The following article explores the widespread violence that occurs against women as a result of witchcraft allegation in the context of domestic and international legislation. Full article here. 

Condemned without trial: Women and Witches in Ghana

A report conducted by Action Aid in response to the Ghanaian Governments announcement of their intention to close all witch camps. The report looks into the conditions of the camps, and provides recommendations regarding how to safely reintegrate alleged witches back into society. See the full report here: Condemned without trial, Women and witches in Ghana

Help Age International: Using the law to tackle accusations of witchcraft

HelpAge International and its partners have considerable experience of tackling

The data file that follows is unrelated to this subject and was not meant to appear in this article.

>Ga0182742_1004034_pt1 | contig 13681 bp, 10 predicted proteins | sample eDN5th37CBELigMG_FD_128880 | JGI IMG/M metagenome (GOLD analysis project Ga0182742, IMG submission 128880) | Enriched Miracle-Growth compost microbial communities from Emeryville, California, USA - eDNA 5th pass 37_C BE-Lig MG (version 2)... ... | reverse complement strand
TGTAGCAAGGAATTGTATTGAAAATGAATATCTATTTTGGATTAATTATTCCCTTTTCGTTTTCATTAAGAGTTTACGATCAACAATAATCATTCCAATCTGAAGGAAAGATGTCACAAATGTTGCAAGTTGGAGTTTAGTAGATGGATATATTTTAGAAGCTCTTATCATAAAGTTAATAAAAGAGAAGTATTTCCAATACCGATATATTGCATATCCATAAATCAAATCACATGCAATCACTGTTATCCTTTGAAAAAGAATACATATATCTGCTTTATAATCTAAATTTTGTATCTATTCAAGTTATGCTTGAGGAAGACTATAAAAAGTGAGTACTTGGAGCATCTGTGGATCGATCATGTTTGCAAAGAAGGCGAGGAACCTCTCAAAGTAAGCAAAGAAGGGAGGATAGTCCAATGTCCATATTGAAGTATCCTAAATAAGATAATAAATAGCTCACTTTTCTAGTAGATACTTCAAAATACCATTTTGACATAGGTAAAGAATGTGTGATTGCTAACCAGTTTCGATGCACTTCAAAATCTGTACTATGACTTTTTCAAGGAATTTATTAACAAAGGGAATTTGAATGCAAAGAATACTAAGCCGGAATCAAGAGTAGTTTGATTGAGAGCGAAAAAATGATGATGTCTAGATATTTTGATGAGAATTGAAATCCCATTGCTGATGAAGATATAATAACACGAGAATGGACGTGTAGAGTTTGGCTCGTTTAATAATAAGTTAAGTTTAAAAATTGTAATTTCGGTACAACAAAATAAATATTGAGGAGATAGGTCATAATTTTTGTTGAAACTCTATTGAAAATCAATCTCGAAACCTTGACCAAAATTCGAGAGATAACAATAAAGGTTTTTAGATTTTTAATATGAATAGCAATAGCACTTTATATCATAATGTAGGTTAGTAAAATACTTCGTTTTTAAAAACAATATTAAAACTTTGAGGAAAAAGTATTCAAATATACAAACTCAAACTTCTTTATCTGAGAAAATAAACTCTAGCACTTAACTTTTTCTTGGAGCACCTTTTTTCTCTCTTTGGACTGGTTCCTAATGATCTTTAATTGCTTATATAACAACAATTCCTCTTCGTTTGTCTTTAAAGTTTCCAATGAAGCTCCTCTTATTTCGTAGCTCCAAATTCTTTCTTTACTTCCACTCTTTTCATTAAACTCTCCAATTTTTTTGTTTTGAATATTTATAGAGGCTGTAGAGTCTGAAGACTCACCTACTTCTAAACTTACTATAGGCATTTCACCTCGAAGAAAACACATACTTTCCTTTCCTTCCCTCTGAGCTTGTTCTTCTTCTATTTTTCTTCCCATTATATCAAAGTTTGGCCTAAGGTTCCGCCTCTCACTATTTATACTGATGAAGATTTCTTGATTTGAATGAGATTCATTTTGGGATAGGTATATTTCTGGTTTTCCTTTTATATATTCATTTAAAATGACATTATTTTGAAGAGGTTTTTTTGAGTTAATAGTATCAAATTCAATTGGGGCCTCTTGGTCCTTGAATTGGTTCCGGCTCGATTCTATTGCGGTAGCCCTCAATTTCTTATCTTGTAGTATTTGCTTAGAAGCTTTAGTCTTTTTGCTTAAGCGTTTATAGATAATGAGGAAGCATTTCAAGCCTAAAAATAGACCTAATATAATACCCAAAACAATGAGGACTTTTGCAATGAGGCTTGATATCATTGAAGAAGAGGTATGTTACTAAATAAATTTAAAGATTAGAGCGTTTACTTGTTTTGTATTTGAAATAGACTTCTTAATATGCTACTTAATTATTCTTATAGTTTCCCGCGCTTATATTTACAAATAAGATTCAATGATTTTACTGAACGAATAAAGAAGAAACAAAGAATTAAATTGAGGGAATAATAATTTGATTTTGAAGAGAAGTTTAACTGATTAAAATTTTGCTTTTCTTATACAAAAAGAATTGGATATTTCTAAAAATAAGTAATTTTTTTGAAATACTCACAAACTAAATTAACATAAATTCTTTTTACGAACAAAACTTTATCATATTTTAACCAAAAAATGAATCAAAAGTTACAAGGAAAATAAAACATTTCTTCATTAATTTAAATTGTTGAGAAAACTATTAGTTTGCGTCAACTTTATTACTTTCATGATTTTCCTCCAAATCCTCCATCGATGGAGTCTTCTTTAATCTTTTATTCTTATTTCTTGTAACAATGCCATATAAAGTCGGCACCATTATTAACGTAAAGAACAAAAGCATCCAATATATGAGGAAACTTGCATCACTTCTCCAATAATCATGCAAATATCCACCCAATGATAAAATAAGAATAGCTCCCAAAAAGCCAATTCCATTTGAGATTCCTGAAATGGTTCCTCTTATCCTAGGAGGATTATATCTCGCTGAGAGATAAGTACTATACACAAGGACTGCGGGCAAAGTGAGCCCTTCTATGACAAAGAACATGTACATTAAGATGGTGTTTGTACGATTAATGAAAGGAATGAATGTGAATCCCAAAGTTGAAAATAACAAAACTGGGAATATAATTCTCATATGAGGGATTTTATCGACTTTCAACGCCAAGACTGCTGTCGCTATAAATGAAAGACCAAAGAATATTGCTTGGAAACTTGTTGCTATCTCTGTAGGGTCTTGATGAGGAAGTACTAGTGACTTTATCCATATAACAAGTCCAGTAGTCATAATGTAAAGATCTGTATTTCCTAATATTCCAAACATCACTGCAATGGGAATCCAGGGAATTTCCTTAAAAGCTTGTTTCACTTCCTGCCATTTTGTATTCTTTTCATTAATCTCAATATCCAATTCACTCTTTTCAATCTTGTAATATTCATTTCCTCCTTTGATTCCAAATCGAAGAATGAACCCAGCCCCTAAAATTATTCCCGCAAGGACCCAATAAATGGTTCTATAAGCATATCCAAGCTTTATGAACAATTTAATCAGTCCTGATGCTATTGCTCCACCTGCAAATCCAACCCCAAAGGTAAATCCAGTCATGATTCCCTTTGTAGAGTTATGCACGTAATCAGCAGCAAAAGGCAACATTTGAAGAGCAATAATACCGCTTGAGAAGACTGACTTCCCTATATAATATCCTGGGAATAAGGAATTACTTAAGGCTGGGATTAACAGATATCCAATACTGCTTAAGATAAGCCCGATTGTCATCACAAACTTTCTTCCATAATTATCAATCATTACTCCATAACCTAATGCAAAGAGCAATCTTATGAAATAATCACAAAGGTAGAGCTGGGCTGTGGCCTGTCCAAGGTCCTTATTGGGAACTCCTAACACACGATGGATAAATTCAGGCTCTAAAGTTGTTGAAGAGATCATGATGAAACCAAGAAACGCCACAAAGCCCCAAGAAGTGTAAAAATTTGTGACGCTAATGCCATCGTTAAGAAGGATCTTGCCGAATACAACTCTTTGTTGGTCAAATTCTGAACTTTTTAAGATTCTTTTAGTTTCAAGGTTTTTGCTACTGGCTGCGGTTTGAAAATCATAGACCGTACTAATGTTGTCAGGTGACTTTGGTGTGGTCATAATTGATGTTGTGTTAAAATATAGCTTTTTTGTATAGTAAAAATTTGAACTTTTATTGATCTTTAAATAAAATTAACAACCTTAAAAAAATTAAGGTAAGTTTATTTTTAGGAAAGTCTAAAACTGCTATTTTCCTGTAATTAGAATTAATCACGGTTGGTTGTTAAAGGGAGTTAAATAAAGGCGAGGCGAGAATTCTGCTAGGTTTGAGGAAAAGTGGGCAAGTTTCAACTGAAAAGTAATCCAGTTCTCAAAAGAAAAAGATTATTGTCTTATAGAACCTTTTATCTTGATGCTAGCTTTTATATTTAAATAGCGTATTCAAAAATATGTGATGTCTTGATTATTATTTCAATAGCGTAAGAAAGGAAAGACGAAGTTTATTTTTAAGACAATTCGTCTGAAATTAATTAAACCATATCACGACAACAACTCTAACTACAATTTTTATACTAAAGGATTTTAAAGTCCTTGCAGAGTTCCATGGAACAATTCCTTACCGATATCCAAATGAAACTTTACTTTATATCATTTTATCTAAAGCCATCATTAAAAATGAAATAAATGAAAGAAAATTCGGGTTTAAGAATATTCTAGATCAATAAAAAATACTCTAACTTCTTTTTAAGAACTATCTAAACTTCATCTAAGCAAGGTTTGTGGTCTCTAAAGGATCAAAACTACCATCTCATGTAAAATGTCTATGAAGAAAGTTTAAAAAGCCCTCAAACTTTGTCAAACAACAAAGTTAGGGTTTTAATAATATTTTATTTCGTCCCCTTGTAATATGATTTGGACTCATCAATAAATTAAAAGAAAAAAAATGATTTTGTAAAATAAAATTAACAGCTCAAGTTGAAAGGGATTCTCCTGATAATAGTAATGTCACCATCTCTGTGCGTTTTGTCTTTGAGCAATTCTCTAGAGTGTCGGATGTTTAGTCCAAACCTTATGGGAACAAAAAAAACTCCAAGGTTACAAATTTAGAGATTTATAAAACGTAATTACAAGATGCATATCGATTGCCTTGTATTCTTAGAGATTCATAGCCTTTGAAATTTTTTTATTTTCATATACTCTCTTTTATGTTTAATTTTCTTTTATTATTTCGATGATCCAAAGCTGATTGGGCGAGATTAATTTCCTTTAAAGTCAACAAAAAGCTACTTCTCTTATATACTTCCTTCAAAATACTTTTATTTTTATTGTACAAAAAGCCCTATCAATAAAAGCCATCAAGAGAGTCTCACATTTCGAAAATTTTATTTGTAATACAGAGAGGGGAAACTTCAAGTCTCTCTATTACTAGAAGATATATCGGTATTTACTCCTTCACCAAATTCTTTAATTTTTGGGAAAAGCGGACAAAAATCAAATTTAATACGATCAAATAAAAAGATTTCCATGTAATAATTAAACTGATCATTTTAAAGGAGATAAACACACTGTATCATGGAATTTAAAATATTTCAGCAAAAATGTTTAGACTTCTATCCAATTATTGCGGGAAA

and reducing accusations of witchcraft and related violence against older women
and men though community based interventions. We do not, however, have the
same level of experience or expertise in the use of legislation in this area.
To address this gap, we requested, through the organisation Advocates for
International Development, pro bono guidance from lawyers on the use of
legislation to address accusations of witchcraft and related violence. Three law
firms offered to review relevant legislation in a total of nine countries: Burkina
Faso, Cameroon, India, Côte d’Ivoire, Kenya, Malawi, Senegal, South Africa and
Tanzania. We also asked the law firms to provide general guiding principles to
help inform our position on the use of the legislation in this area.
This report presents the main findings of the review and our position in relation to
the issues raised. It also presents a summary of key issues from the review in
each of the nine countries. See the full report here